FPP E-Newsletter February 2012 (PDF Version)

FPP E-Newsletter February 2012

FPP E-Newsletter February 2012 (PDF Version)

Dear Friends,

Balancing human beings’ need for decent livelihoods against the imperative of securing our environment is, arguably, the biggest challenge facing our planet. This struggle between ‘development’ and ‘conservation’ is being played out in global policy negotiations, with the decisions of so-called policy-makers being imposed on the ground. But not everything is or should be ‘top down’. Enduring solutions also spring from the grassroots, from the ‘bottom up’.

In this newsletter we celebrate the sterling achievement of the Wapichan people who after a ten year effort mapping and agreeing how to use their ancestral lands in south Guyana, have released a comprehensive plan to secure their people’s livelihoods and set aside 1.4 million hectares of forest for conservation. The Wapichan now look to the Government of Guyana to secure their area and so make these plans effective. The example contrasts startlingly with the case of the Kaeng Krachan National Park in Thailand where security forces have been torching Karen villages and burning their rice stores to expel them from their forests. FPP joined with the Karen in appealing to the Thai Prime Minister to halt these abuses. This is an example of the old ‘Yellowstone Model’ of exclusionary conservation that seeks to create uninhabited wildernesses in indigenous peoples’ territories. It is a model of conservation that most conservationists have rejected in favour of a ‘new paradigm’ that respects people’s rights in Protected Areas. A pilot assessment of the Ob Luang National Park in northern Thailand has just been carried out, under the newly agreed ‘Whakatane Mechanism’, to see how far this new approach had been applied there. The team of observers, from IUCN, FPP, local communities, local NGOs and National Parks authorities, found that National Parks staff in Ob Luang have adopted a policy of joint management, accepted Karen and Hmong communities’ presence in the Park, and have explicitly endorsed these communities’ rights to their farmlands and to regulate the sustainable use of their forests.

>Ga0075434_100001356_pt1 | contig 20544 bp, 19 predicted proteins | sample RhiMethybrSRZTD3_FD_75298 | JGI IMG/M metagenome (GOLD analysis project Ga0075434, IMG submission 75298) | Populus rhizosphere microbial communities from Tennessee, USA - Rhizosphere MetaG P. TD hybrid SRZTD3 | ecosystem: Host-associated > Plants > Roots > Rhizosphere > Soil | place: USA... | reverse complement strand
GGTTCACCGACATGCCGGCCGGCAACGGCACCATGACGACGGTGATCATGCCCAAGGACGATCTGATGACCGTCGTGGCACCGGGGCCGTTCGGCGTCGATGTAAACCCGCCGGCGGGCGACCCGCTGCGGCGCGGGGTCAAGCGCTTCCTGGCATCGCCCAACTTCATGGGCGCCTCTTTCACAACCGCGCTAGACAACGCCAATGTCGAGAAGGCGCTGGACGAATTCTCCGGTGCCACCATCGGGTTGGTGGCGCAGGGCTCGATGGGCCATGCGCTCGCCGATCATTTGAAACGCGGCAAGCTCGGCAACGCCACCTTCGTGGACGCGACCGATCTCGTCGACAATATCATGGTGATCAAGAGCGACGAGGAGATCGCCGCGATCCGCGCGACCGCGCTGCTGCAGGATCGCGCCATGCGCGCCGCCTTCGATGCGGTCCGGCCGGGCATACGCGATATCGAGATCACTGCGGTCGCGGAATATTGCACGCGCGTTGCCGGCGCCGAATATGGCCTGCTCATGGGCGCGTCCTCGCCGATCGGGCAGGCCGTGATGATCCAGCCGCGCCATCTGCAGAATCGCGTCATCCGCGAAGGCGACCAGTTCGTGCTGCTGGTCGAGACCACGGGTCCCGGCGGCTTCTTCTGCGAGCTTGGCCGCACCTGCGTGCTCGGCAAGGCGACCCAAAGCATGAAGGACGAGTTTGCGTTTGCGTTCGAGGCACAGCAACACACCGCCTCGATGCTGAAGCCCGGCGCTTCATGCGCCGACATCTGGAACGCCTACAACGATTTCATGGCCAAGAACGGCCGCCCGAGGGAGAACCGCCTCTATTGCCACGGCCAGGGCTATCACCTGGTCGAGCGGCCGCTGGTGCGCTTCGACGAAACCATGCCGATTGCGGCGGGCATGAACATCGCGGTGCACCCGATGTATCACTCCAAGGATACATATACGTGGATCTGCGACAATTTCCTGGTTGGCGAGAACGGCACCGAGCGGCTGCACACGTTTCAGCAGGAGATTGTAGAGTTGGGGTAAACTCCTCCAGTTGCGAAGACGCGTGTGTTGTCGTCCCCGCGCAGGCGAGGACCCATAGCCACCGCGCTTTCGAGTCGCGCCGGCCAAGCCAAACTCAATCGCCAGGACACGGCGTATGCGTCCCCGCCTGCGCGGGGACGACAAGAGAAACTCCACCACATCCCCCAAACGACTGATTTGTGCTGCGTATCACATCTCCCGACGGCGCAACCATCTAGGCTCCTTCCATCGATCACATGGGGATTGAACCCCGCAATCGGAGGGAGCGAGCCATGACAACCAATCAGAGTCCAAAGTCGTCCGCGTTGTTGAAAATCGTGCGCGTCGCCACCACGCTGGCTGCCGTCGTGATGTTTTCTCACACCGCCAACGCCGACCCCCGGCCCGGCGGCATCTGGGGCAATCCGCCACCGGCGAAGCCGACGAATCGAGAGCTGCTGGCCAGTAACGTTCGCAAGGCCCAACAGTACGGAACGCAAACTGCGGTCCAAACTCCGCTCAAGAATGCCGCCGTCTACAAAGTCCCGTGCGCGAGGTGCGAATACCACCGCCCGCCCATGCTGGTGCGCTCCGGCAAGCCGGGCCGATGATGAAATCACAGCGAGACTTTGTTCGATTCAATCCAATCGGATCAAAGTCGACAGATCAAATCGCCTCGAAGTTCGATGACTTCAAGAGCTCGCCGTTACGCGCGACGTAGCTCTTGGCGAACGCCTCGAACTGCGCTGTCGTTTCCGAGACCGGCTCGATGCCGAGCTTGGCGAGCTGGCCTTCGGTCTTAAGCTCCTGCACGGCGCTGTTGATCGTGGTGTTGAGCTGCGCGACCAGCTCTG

Meanwhile, back at the top, the climate negotiations in Durban brought mixed results. The conference agreed that policies to reduce emissions from deforestation must go beyond securing carbon to ensure livelihoods and fair-sharing of benefits, but government parties baulked at accepting monitoring of rights, which is what indigenous peoples had demanded. The UN-REDD Programme however is near finalising its guidance on how Free, Prior and Informed Consent should be respected in forest and climate programmes. Moreover, a regional meeting in South East Asia of National Human Rights Institutions, with concerned community voices, indigenous peoples and NGOs, issued a Bali Declaration on Human Rights and Agribusiness which calls on States to protect community and indigenous peoples’ rights and for agribusinesses to observe human rights. Encouragingly, international banks who have adopted the Equator Principles recently affirmed that they will adhere to the revised Performance Standards of the International Finance Corporation, which requires indigenous peoples’ ‘Free, Prior and Informed Consent’ to projects planned on their lands.

Getting such standards applied on the ground is the bigger challenge. In Indonesia, communities have no recourse to the law, as the judiciary is not independent and the legal framework is unfavourable, so FPP partner NGO Scale Up has been pioneering alternative processes of dispute resolution. Already there are over 7,000 government-registered land disputes in Indonesia crying out for resolution. Across the world, in Belize, oil companies are moving in on Mayan peoples’ lands without their agreement. Not only are ‘development’ and the ‘environment’ still in collision, but policies are still being imposed from the top down without any room for a local voice. It is FPP’s role, when requested, to support these peoples to ensure they do have a determining voice about resource use in their areas. This is how ‘development’ and ‘conservation’ can really be balanced.

Marcus Colchester, Director